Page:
While Irving and the Albury group had a few eschatological ideas that were unique, a belief in the pretrib rapture was not one of those aspects. It is impossible for one to follow the historicist approach and also believe that the rapture will occur before the tribulation, since historicists believe that the tribulation began hundreds of years ago. It is also true that Irvingites spoke of a soon coming of Christ to translate believers to heaven, but this view was part of their second coming belief that they could have derived from Manuel Lacunza’s writings, which were not the product of futurism at that point. Such a view has similar elements as seen in Robert Gundry’s version of posttribulationism. Gundry holds that there will be a rapture or catching up to meet the Lord in the air “to form a welcoming party that will escort the Lord on the last leg of his descent to earth.”
On the other hand, Darby most likely thought of and then developed the idea of pretribulationism in the process of shifting to futurism. Paul Wilkinson notes, “that Darby found an exegetical basis in Scripture for his doctrine of a pretribulation Rapture. As a careful student of the Bible, Darby had no need to appeal to an oracle for his doctrines. The unfounded and scurrilous accusations of MacPherson and his sympathizers contravene the whole ethos of John Nelson Darby, a man of integrity to whom the Word of God was paramount.” Tim LaHaye believes that whether Darby was influenced by the Bible or not, nevertheless, pretribulationism is found within the pages of Scripture.
John Darby gained his views primarily from his study of the Word of God, the inspiration of the Holy Spirit, and the influence of emerging premillennial biblical literalists, who were moving from the Historical school of interpreting prophecy to the Futurist position. But even if he didn’t, that doesn’t change anything. The pre-Trib position is supported by Scripture. Surely that is enough!
 W. G. Turner, John Nelson Darby: A Biography (London: C. A. Hammond, 1926), 14.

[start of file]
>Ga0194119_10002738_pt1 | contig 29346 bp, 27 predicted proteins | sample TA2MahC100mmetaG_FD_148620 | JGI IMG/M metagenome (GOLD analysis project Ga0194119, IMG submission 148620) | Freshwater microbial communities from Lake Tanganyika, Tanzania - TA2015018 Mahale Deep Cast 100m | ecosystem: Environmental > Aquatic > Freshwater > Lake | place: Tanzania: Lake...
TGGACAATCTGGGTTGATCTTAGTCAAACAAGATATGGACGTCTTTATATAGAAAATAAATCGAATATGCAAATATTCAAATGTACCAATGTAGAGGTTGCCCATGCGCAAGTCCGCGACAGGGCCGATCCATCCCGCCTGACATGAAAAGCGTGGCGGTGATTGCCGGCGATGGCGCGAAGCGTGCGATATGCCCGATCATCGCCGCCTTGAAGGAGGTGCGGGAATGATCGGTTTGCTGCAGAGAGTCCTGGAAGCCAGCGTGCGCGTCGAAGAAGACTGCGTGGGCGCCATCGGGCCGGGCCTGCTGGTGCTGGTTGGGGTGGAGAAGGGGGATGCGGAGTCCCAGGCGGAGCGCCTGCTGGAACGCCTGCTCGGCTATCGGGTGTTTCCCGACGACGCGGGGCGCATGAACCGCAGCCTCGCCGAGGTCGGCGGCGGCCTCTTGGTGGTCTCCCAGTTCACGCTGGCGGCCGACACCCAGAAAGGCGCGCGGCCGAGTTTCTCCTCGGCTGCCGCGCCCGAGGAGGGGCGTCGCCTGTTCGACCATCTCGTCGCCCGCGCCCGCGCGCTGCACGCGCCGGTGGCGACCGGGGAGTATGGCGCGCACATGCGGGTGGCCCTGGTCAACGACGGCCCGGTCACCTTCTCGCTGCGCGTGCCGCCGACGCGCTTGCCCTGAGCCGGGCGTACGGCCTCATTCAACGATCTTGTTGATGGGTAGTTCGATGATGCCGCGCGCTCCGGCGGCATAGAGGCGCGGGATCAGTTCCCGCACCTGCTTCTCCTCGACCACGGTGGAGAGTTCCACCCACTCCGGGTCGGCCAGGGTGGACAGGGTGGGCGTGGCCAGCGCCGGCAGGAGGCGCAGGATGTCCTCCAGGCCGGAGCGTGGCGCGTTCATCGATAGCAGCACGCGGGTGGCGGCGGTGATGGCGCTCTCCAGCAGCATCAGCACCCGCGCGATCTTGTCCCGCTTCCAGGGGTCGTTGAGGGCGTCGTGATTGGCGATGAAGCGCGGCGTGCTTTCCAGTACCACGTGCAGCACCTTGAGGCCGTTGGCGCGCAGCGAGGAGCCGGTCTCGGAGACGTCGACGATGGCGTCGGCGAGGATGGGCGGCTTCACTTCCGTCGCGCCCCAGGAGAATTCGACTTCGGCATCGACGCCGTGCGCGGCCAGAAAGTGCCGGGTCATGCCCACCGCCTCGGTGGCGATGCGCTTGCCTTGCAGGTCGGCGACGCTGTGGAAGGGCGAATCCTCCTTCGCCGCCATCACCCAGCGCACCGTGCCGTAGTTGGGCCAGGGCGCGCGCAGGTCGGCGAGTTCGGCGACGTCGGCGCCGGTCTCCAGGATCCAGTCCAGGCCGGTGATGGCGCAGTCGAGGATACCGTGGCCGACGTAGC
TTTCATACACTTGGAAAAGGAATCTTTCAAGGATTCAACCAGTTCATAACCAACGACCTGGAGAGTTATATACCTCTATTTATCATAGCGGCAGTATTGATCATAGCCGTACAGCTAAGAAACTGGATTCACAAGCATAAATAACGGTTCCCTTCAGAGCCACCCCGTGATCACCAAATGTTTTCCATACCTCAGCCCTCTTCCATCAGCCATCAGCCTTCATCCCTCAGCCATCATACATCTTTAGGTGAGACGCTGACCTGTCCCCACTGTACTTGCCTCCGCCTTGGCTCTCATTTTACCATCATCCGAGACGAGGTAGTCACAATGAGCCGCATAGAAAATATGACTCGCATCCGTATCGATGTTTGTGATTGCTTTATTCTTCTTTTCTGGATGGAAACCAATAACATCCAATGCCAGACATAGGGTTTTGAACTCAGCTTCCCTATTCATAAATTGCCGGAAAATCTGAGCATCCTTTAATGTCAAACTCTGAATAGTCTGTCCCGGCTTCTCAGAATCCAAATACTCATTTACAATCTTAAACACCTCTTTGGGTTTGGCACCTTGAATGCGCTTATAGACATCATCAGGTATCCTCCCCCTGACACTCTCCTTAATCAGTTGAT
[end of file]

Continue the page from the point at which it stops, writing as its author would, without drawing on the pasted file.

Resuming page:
Max S. Weremchuk, John Nelson Darby: A Biography (Neptune, NJ: Loizeaux Brothers, 1992), 199. Weremchuk has written the most comprehensive biography on Darby and has been relied greatly in the subsequent section.
 Weremchuk, Darby, 19.
 Timothy C. F. Stunt, “Influences in the Early Development of J. N. Darby” in Crawford Gribben and Timothy C. F. Stunt, eds., Prisoners of Hope? Aspects of Evangelical Millennialism in Britain and Ireland, 18001880 (Carlisle, UK: 2004), 49.
 Weremchuk, Darby, 29.
 Weremchuk, Darby, 30.
 Floyd Sanders Elmore, “A Critical Examination of the Doctrine of the Two Peoples of God in John Nelson Darby,” (ThD diss., Dallas Theological Seminary, 1990), 52–4.
 Elmore provides a copy of Darby’s academic record broken down by semester in Appendix A, “Two Peoples of God,” 318.
 Elmore, “Two Peoples of God,” 53.
 Elmore, “Two Peoples of God,” 66.
 Elmore, “Two Peoples of God,” 57–8.
 Elmore, “Two Peoples of God,” 74–5.
 Gary L. Nebeker, “John Nelson Darby and Trinity College, Dublin: A Study in Eschatological Contrasts,” Fides et Historia (vol. 34, no. 2; Summer 2002), 96.
 Ernest R. Sandeen, The Roots of Fundamentalism: British and American Millenarianism, 1800–1930 (Grand Rapids: Baker Book House, 1978), 38.
 Elmore, “Two Peoples of God,” 73.
 Weremchuk, Darby, 32.
 Weremchuk, Darby, 32.
 “Darby’s Marginal Notes, Next to 2 Timothy 3 in His Greek New Testament” in Weremchuk, Darby, Appendix C, 204.
 Stunt, “Influences,” 52.
 Stunt, “Influences,” 52.
 Paul Richard Wilkinson, For Zion’s Sake: Christian Zionism and the Role of John Nelson Darby (Milton Keynes, England: Paternoster, 2007), 68.
 Weremchuk, Darby, 38.
 Wilkinson, For Zion’s Sake, 68.
 J. N. Darby, Letters of J. N. Darby (Oak Park, IL: Bible Truth Publishers, 1971), III, 297.
 Weremchuk, Darby, 45. Stunt notes that this conversion rate was documented in the monthly issues of the Christian Examiner from November 1826 to August 1827 in Timothy C. F. Stunt, From Awakening to Secession: Radical Evangelicals in Switzerland and Britain 1815–35 (Edinburgh: T & T Clark, 2000), 167.
 Stunt, From Awakening to Secession, 169.
 Wilkinson, For Zion’s Sake, 75.
 Grayson Carter, Anglican Evangelicals: Protestant Secessions From The Via Media, c. 1800–1850 (Oxford: Oxford University Press, 2001), 211.
 Carter, Anglican Evangelicals, 211.